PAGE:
WASHINGTON, DC (17 February 2015) — More than 30 percent of wood used by Indonesia’s industrial forest sector1 stems from the unreported clear-cutting of natural forests and other illegal sources instead of legal tree plantations and well-managed logging concessions,2 according to a new study analyzing Indonesian Ministry of Forestry and timber industry data to assess the sustainability of the country’s booming pulp and paper industry. The report also finds that if the country’s pulp and paper mills were to operate at full capacity, and if companies were to go forward with plans for a multi-billion dollar investment in new mills, the industry would need to double its legal supply of wood to meet demand.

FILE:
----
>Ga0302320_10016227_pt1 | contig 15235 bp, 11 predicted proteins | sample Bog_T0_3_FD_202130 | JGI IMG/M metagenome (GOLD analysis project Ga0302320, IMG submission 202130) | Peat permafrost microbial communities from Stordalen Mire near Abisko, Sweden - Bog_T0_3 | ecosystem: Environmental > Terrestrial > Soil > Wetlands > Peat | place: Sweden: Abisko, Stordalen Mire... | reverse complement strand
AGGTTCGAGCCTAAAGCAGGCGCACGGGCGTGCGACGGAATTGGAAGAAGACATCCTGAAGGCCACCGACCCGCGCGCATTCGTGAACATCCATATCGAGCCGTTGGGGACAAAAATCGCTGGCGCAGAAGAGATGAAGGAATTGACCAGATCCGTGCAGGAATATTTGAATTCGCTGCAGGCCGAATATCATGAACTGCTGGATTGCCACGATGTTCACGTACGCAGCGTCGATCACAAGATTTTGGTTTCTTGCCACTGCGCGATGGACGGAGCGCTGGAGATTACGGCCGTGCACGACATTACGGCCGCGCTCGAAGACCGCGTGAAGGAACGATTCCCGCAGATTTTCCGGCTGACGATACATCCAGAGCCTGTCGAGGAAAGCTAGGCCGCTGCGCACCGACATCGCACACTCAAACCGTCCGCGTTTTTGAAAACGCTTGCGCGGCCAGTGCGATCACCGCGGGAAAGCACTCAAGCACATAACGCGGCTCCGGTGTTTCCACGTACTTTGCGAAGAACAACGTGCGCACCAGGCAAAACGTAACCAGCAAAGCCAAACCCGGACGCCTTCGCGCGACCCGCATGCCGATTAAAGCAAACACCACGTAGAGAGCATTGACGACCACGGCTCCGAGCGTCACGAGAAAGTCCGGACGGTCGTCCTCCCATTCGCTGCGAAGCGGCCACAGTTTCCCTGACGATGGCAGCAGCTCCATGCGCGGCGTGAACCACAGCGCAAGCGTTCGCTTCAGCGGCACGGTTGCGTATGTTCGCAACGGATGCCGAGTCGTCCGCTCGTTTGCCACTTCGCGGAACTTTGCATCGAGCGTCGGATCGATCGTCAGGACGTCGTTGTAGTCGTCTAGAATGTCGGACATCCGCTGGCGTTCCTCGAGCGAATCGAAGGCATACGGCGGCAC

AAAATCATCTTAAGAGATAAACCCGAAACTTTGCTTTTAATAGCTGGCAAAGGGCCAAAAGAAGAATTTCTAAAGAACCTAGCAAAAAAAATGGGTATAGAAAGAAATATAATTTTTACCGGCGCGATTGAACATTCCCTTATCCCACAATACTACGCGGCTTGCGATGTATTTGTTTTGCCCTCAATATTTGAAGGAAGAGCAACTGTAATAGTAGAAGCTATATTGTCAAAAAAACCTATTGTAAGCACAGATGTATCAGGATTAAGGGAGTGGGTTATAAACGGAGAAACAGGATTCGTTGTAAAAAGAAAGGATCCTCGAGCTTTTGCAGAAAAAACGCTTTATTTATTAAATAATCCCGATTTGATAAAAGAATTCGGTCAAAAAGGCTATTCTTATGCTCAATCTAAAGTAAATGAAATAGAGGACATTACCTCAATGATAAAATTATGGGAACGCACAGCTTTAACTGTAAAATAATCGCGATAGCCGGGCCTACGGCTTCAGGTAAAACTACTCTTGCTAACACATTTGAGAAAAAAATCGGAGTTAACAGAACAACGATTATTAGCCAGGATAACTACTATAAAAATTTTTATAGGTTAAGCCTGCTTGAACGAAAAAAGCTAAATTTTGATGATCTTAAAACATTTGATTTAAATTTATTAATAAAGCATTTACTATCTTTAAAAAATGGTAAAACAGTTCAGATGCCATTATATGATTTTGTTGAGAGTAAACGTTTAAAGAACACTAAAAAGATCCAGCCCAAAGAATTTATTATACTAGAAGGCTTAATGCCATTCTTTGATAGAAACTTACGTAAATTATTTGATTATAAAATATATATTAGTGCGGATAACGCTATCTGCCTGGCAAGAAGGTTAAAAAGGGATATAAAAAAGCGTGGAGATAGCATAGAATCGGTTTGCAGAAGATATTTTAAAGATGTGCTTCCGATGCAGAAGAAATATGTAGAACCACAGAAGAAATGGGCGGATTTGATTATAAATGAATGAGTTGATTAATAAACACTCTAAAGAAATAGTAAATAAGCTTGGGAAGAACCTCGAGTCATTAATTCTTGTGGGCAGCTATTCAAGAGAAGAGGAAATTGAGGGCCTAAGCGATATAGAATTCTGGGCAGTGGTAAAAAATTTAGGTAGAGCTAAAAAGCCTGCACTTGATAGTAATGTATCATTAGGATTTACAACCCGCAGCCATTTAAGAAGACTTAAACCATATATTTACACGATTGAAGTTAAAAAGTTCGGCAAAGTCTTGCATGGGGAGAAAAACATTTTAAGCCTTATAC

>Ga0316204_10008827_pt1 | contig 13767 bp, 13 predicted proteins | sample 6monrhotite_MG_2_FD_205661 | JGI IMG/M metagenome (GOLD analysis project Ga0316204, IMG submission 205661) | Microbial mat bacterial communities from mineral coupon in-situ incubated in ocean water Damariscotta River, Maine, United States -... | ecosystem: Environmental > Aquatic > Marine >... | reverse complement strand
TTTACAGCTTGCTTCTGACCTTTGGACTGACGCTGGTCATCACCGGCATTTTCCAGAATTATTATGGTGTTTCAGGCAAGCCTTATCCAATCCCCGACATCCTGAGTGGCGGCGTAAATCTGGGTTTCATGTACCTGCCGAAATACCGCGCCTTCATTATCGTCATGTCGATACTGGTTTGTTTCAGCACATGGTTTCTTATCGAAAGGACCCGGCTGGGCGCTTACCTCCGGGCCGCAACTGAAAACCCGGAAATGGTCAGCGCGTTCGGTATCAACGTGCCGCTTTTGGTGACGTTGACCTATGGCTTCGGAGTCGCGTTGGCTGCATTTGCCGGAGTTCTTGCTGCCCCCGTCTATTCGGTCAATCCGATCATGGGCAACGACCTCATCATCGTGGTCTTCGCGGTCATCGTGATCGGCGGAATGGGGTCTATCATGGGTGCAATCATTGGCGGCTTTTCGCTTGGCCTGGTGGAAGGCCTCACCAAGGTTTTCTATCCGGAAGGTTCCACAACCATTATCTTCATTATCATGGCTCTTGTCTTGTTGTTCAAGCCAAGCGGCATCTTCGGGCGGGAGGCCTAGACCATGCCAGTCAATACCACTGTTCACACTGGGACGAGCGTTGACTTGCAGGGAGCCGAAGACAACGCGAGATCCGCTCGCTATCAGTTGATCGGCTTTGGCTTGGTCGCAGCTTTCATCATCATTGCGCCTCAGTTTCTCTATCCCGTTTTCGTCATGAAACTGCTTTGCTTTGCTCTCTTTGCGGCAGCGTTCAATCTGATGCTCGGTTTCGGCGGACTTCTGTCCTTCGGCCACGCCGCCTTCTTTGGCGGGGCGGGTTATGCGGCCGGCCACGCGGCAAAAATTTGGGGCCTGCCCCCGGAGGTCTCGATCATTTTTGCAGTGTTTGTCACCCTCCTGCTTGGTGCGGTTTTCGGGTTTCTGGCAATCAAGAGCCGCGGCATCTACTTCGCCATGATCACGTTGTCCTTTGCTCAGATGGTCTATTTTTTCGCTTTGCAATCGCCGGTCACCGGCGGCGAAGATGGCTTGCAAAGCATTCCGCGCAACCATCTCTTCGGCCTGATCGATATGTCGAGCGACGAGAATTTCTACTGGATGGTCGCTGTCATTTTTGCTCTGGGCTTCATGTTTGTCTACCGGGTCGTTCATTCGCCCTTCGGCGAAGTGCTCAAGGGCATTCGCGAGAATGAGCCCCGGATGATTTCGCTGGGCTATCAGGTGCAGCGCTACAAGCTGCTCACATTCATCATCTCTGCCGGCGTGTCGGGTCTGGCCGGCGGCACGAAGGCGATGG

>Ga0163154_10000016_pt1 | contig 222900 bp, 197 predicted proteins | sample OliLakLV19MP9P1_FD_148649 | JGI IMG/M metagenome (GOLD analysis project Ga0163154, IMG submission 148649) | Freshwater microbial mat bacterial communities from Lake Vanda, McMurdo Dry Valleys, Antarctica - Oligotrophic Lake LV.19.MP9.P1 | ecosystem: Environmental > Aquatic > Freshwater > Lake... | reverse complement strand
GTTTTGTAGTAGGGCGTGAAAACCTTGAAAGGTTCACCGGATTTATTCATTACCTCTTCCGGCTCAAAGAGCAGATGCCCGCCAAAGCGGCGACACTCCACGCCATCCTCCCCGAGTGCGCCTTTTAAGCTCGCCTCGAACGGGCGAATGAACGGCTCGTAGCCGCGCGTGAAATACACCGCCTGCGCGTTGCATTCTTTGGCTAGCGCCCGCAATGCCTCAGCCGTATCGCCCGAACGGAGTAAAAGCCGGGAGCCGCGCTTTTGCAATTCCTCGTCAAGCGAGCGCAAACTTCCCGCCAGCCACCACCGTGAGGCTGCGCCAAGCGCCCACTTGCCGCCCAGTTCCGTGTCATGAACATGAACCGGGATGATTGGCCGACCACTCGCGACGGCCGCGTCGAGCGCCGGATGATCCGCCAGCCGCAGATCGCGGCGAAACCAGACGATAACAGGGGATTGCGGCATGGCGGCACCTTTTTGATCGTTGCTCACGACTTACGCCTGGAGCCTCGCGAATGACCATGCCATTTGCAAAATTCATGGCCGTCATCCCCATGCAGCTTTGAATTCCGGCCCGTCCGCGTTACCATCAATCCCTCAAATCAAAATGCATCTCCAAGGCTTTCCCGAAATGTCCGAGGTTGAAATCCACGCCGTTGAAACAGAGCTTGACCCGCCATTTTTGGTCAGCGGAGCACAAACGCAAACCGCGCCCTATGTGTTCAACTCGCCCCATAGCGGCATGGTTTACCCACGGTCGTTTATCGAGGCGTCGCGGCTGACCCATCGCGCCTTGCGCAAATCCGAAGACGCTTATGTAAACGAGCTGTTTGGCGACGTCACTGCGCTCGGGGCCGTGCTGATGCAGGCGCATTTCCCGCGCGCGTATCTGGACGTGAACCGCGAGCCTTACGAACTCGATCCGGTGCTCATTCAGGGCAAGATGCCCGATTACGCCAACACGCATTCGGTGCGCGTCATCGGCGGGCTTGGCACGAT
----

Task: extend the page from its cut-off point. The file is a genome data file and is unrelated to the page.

|FULL REPORT||Press Release|
|Indonesia’s Legal Timber Supply Gap and Implications...
- Full Report
Press Release: English [PDF]
Figure: Licensed Area Reported under Forest-Related Activities
Figure: Production of Pulp Reported by the MoF and by Industry (APKI) and the Reported Use of Wood from Plantations
Figure: A Comparison of Reported Timber Use vs. Supply